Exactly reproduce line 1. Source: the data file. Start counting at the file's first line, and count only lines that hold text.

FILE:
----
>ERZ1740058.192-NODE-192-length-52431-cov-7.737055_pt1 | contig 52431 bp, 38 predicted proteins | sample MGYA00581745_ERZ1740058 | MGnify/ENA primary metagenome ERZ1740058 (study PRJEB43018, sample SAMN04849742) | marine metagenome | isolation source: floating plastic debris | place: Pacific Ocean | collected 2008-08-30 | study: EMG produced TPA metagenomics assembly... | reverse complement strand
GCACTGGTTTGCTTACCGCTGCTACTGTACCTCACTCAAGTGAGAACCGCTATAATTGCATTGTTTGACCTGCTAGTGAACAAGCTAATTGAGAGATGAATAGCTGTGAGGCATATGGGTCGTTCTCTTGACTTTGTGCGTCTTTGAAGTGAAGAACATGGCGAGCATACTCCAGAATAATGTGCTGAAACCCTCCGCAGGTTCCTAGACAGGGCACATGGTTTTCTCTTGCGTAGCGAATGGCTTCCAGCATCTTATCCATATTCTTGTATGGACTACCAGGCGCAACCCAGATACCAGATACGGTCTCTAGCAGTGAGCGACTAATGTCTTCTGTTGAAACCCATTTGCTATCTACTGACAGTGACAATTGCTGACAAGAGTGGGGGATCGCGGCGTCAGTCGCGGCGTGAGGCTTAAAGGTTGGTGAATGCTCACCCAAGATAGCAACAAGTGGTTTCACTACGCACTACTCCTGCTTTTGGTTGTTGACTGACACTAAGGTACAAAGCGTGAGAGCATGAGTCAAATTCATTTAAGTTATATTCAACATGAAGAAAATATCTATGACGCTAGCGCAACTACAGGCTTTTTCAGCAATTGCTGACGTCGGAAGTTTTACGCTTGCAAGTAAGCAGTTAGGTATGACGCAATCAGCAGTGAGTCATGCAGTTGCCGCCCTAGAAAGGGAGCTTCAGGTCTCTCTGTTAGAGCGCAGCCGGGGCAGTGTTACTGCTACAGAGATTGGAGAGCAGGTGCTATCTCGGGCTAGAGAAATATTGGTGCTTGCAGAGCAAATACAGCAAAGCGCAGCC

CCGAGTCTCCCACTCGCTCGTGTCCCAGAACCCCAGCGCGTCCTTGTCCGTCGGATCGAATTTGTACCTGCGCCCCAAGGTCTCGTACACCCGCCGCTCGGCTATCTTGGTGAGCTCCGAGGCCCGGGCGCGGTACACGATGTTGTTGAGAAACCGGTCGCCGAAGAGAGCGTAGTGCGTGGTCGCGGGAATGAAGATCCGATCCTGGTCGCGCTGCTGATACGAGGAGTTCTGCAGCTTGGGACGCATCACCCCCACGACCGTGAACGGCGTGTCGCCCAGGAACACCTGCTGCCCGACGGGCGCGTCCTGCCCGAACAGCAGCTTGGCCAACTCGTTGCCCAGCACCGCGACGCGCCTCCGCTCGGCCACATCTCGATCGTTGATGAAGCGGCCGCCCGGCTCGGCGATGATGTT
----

>ERZ1740058.192-NODE-192-length-52431-cov-7.737055_pt1 | contig 52431 bp, 38 predicted proteins | sample MGYA00581745_ERZ1740058 | MGnify/ENA primary metagenome ERZ1740058 (study PRJEB43018, sample SAMN04849742) | marine metagenome | isolation source: floating plastic debris | place: Pacific Ocean | collected 2008-08-30 | study: EMG produced TPA metagenomics assembly... | reverse complement strand